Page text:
01 Jul ASPEN DAILY NEWS: “The Full Monty’s” Glimmering Layers: Theatre Aspen Brings Tony Award-Winning Musical to Stage
Spoiler alert: The men bare it all in Theatre Aspen’s production of “The Full Monty.” But that’s where audience expectations should end.
Anyone looking for a simple romp from the rehearsal room to the strip club spotlight should check their assumptions at the door. It’s certainly a frolic to get there, but there are enough poignant moments to make the production more than an excuse to get scantily clad men on stage.
But rewind for those who know nothing.
“The Full Monty” is a musical, a book and a movie. The movie was released in 1997, and three years later the musical and lyrics were written by David Yazbek (“Dirty Rotten Scoundrels,” “Women on the Verge”). On Broadway, it won 10 Tony Awards and 12 Drama Desk nominations, wowing crowds from all walks of life.
It’s set in Buffalo, N.Y. The era is pre-Great Recession, but even so the local men are grappling with now-defunct steel mills and the loss of their income and gain of spare time. These are Budweiser-drinking, denim-wearing, potty-mouthed guys. They sing about being “Scrap” and “want to understand/How I got to be a loser/And I used to be a man.”
All of the typical symptoms come with this shift: physical fights, drinking, relationship troubles, weight issues, suicide and custody battles. These are some serious, universal plights and they plague the men of Buffalo from the start of the play, but their comical approach to dealing with them keeps the audience engaged and light-hearted instead of depressed.
Per usual, creativity is born out of necessity.
The main characters, Jerry Lukowski (Tally Sessions) and Dave Bukatinksy (Dane Agostinis) flounder while their women — terry-cloth-jumpsuit-wearing with long nails, big earrings and smacking lips — seek entertainment in a local Chippendales strip club. During an accidental eavesdropping session, the men realize just how dire the situation is and determine to turn things around for themselves at any cost. Lukowski must fight for his son, who is being pulled away by the boy’s mother, and Bukatinsky for his marriage.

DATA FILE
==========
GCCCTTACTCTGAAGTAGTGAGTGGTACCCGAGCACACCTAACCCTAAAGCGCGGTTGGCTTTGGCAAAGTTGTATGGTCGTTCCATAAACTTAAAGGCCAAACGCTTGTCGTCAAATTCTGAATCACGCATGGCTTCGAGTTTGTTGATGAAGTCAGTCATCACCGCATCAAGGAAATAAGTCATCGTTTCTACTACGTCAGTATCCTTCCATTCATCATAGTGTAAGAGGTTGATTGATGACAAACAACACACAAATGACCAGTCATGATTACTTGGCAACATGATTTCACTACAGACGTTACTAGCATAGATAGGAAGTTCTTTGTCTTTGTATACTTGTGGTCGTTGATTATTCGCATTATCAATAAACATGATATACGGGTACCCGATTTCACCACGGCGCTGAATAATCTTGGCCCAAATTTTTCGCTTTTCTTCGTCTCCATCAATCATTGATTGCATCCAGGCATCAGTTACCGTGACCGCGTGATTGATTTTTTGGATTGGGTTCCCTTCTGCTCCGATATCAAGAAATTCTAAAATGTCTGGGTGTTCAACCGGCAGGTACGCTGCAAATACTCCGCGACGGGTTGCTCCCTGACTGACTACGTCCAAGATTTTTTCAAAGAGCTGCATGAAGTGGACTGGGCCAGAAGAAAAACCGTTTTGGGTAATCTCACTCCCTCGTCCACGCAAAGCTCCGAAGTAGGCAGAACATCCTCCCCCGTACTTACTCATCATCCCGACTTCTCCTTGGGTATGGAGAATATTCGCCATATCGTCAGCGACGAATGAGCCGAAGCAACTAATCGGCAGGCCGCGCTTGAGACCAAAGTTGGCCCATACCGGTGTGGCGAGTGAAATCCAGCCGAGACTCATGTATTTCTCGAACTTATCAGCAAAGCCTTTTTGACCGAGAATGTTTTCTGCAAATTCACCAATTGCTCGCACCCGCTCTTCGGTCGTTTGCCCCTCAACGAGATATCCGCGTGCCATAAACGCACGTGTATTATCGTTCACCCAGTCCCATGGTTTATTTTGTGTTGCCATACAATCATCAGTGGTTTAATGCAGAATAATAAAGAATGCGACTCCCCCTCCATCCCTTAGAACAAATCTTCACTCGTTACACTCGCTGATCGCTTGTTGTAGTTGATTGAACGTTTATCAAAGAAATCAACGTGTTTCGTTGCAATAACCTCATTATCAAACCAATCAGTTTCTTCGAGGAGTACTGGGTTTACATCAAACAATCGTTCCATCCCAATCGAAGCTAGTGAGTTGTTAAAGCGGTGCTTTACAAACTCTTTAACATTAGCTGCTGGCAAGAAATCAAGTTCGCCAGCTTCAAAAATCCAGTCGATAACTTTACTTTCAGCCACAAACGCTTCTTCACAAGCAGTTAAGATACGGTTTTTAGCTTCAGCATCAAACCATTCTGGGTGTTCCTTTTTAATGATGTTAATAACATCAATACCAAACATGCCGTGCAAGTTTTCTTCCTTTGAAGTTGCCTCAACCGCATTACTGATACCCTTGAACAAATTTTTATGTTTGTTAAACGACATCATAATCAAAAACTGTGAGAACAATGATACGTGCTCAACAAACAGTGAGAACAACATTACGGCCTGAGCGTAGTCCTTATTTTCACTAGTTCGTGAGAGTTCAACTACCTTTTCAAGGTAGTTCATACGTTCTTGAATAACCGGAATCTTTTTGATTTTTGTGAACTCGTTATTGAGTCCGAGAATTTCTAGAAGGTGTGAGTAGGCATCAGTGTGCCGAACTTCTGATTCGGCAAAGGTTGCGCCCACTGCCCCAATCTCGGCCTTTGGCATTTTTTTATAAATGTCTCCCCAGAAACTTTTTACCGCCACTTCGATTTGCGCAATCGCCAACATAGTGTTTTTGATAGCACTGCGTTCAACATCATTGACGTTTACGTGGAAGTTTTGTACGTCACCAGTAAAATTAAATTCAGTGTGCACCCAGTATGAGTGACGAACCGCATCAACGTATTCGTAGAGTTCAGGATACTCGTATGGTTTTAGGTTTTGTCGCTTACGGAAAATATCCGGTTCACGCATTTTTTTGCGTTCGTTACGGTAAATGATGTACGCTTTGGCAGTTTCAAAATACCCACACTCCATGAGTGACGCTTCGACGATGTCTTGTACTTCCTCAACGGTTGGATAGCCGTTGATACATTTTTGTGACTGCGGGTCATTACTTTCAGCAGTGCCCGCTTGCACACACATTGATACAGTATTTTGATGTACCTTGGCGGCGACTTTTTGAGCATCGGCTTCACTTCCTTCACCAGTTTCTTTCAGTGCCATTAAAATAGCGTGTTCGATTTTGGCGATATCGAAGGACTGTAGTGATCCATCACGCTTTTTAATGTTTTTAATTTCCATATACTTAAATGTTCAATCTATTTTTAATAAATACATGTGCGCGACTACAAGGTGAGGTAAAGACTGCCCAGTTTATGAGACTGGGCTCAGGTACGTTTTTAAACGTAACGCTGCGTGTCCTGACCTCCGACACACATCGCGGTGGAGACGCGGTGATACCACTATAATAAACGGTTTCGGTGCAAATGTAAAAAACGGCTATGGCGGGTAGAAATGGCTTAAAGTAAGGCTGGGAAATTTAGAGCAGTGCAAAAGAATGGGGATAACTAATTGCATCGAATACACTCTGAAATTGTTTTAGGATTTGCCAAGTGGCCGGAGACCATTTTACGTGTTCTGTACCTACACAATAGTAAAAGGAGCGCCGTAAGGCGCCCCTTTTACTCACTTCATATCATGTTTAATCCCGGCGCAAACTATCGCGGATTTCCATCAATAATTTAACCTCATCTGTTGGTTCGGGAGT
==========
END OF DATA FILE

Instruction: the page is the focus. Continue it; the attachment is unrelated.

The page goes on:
It dawns on them that if the women in their town will spend money to see men dance, then perhaps they’ll pay to see men they know — the ones they’ve even already seen naked — do the same thing.
What ensues is a roll-out of funny and entertaining situations, from well-delivered one-liners to physical comedy sketches, mostly revolving around dancing. The showtune names “Big Black Man” and “Michael Jordan’s Ball,” both performed in act one, should offer ample amusement alone.
Touching moments between parents, lovers, friends and seeming enemies continue to pepper the plotline, providing some substance to what could just be a cheeky comedy.
The cast members, many of which make their Theatre Aspen debut in this production, have a long list of credits to their names and that experience translates to the stage. The strong leads keep the storyline rolling, punchy and even sardonic, while supporting characters, like piano player Jeanette Burmeister (Mary Stout) and Vicki Nichols (Michele Ragusa), provide enough comic relief to keep the whole plot an ongoing delight.
It’s a race to the climax for the characters and the audience, both of which know how it ends. For those on stage, anticipation and nerves build as the men await pulling out the “full monty” for a one-night-only performance to raise money. The audience eagerly awaits for characters to fix themselves, and their figures, in time for the for the big reveal.
“The Full Monty” is an entertaining ride, and anyone going into it fully expecting an easy and glorified striptease should realize that people usually have more layers.
The Full Monty
Presented by Theatre Aspen
Through Aug. 9
Upcoming shows: June 27, July 3, 4 (6:30 p.m.), 5, 7, 11, 14
“Little Women” Opens July 1
The Broadway musical “Little Women,” based on the novel by Louisa May Alcott of the same name, welcomes sisters Jo, Meg, Beth and Amy March to the Theatre Aspen stage beginning July 1. This family-friendly production offers a balance to the rated-R “Full Monty” performance, and the showtimes rotate between 10 a.m. and evening so that adults can enjoy it too. Upcoming performances are: July 1 (6:30 p.m.), July 2 (6:30 p.m.), July 3 (10 a.m.) and July 5, 10 a.m.